Is it I? Am I a Wildcard CEO?

Author: Bryan Ritchie

The goals are set, the teams have identified their key performance activities, scoreboards are up, the organization is aligned, everyone is excited! Things are great, right? Well, maybe not. Are you, or do you have, a wildcard CEO?

Wildcard CEOs rarely see themselves as a problem. But ask any of their employees and they’ll tell you the same thing: the CEO cannot stay focused on one thing long enough for the rest of us to succeed to the level of our potential. In fact, it can often get to the point that employees will react to the latest CEO-driven initiative by saying “here we go again!”

This skepticism turns people who would normally (and like to) be “let’s go now full steam ahead” into “let’s wait and see if this is real.” If you are that CEO or know one who is transforming high adopter employees into laggards, the following questions might help you take the blinders off:

  1. How well did the organization do on the last 5 initiatives you (CEO) initiated? I mean from an objective, quantitative measure?
  2. How well did you (CEO) celebrate your last success or post mortem your last failure?
  3. When was the last time you (CEO) asked your top leaders how well they think previous initiatives have been implemented? Do you even know if the initiative failed or succeeded?
  4. How well do you (CEO) know whether the balance between the number and intensity of the initiatives you are undertaking are appropriate for your team?
  5. How would your organization rate itself on its ability to focus?

Tim Cook, the current CEO of Apple once said “We are the most focused company that I know of…. We say no to great ideas in order to keep the amount of things we focus on very small in number, so that we can put enormous energy behind the ones we do choose….” If the CEO (you?) is constantly swooping in and adding, changing, deleting, detouring, distracting, and otherwise changing direction, NO MATTER HOW GREAT THE NEW IDEA MAY BE, it is damaging the organization’s progress.

Now, please don’t misunderstand, change in and of itself is not negative. Change is a constant that must be embraced. And whether it comes discontinuously or incrementally, it should most often be well thought out, vetted, and supported. Notice that I’m not talking about speed of change. Change can happen frequently and quickly, but if it’s happening arbitrarily or without clarity, it is more likely to be damaging than helpful. Remember the old saying, “Fool me once, shame on you, fool me twice, shame on me.”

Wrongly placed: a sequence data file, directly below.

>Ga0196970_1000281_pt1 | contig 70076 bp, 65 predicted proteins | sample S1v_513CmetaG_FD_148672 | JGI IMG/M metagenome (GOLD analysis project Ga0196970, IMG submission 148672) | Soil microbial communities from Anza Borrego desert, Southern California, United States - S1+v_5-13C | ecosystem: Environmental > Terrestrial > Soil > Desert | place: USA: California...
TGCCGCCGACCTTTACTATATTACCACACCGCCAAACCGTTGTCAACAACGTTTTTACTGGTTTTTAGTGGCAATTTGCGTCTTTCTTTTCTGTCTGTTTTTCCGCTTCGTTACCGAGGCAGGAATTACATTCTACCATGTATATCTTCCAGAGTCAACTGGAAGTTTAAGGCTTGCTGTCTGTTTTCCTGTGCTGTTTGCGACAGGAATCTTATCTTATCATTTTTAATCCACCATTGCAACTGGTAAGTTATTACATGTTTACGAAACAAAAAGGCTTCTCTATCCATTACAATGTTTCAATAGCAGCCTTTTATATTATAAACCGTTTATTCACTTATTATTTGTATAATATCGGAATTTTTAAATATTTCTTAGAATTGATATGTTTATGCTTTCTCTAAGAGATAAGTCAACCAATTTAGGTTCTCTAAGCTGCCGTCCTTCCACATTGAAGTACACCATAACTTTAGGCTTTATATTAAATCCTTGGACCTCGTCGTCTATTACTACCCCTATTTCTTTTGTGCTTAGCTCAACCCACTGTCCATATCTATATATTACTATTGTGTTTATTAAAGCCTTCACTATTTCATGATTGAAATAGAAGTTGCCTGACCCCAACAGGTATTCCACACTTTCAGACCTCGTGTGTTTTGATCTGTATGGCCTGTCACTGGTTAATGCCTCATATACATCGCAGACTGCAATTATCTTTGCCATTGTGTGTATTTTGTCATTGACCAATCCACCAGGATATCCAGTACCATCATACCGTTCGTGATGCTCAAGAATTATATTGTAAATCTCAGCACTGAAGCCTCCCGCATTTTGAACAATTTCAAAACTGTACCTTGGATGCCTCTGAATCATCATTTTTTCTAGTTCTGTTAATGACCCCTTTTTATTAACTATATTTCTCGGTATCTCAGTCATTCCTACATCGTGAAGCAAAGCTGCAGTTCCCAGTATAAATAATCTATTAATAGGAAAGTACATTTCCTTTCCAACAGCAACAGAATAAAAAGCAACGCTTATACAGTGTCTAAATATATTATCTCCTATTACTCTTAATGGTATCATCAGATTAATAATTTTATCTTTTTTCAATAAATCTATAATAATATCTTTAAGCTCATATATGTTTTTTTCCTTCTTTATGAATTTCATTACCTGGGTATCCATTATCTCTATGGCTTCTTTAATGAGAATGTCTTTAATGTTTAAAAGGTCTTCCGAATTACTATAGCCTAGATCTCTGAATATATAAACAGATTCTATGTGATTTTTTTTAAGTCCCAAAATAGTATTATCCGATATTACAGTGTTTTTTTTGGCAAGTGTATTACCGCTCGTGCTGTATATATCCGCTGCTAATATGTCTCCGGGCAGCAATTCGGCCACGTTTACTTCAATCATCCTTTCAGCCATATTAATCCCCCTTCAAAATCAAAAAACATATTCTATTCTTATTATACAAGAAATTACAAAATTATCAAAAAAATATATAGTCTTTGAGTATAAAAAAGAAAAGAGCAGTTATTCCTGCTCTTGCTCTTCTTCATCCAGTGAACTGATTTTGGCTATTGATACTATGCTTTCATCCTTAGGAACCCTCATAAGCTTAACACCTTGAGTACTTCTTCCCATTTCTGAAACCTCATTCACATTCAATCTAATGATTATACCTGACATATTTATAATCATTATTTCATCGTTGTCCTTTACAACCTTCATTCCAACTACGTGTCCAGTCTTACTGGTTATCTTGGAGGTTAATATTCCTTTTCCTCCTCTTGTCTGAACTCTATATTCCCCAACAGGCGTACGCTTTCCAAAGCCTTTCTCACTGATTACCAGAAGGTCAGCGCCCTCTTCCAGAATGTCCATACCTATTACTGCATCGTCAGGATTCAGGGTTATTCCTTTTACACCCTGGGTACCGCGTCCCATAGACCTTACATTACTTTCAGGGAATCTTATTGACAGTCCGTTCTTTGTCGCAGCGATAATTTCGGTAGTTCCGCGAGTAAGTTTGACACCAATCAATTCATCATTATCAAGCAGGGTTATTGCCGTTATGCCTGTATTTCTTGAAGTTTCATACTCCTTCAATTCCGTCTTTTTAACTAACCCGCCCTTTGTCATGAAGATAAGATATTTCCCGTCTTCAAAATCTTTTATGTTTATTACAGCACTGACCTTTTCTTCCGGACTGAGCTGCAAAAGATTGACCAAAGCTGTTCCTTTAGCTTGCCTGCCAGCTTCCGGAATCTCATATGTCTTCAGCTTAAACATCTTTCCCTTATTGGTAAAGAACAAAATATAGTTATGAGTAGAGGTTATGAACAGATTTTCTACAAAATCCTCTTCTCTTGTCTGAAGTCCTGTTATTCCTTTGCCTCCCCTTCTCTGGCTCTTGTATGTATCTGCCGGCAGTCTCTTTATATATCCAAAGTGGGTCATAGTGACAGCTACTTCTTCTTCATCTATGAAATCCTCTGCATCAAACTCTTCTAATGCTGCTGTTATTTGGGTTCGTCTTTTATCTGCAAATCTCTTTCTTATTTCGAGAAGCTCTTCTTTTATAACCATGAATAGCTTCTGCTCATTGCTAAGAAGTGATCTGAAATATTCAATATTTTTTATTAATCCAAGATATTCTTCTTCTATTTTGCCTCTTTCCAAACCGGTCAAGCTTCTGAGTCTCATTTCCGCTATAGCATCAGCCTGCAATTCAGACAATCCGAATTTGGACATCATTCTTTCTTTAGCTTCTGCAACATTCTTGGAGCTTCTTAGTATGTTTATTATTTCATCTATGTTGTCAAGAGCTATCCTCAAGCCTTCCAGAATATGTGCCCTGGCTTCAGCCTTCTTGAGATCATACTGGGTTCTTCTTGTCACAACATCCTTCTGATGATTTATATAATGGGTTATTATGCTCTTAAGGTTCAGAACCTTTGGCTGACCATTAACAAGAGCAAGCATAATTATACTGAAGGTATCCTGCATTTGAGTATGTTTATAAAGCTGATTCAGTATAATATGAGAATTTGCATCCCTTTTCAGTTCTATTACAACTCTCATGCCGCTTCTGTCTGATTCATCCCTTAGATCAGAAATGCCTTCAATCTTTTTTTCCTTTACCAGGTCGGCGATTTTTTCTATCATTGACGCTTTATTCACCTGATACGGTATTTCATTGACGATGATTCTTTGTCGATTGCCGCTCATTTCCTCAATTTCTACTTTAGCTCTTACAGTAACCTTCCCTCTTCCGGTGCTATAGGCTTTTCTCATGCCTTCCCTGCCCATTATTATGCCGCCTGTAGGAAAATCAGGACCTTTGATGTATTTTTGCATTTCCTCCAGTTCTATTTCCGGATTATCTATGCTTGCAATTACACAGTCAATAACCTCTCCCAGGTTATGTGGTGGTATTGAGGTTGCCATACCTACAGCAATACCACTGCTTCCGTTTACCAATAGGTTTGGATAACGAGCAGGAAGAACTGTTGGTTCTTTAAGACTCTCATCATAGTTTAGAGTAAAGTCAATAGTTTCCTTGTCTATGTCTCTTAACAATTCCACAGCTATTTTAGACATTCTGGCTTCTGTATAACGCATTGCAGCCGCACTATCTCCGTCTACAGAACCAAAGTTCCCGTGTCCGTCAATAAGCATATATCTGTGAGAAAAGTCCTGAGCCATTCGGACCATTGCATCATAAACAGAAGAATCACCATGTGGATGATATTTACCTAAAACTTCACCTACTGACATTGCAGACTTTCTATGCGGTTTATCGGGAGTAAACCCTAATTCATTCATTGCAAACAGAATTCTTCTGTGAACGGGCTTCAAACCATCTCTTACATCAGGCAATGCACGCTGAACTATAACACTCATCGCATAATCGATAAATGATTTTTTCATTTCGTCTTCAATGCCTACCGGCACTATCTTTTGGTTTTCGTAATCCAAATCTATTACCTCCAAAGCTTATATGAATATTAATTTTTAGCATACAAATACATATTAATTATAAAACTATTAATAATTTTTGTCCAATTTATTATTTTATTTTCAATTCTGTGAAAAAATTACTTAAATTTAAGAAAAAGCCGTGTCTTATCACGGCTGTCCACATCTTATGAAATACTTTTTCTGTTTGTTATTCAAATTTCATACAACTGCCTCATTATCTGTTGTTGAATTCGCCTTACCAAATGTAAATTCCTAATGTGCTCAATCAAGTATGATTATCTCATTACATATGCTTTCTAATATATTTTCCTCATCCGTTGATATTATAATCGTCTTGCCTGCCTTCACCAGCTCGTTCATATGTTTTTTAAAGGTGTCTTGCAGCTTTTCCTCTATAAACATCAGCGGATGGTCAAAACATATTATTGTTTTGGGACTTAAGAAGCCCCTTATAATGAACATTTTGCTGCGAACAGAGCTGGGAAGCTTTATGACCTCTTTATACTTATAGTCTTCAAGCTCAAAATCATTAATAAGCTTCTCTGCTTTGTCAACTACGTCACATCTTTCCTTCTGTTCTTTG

The following ideas can help make sure your change is beneficial:

  1. Learn to say “not yet” to great ideas. Just because an idea is great doesn’t mean you should do it. Apple had the iPad ready to ship almost a decade before they actually did.
  2. Learn to score the implementation of your strategies. Strategies that are not working should be changed. But everyone should understand that it needs to be changed.
  3. Realize that successful implementation and execution requires that everyone in the organization is aligned to that change with respect to their KPAs.
  4. The people who know best what’s working are on the front line of your organization. Change should be bubbling up more than it’s raining down

Often the CEO’s who are most destructive don’t know they are having this impact on their teams. Ironically, it’s the same sense of direction, vision, and energy that, unchecked, can lead to this problem. But if balanced by the right discipline, structure and testing, these same impulses can ensure that strategies and their implementation are constantly course-corrected and aligned throughout the organization.

Bryan Ritchie and James Western are co-founders of GrowthSPORT, a successful consulting company whose mission is to improve SCORES (Stimulate Culture, Optimize Results and Engage Staff) for Teams, Divisions, Departments and Organizations through the SPORT model (Strategic Alignment, Personnel Performance, Operational Execution, Results Accountability and Team Strength), which are the Five Core Elements of Success.

GrowthSPORT provides resources, tools and experienced consultants to effectively implement the SPORT performance model from companies ranging from Startups to Fortune 500 companies.

Feel free to reach out to GrowthSPORT at (801) 676-2500 or at


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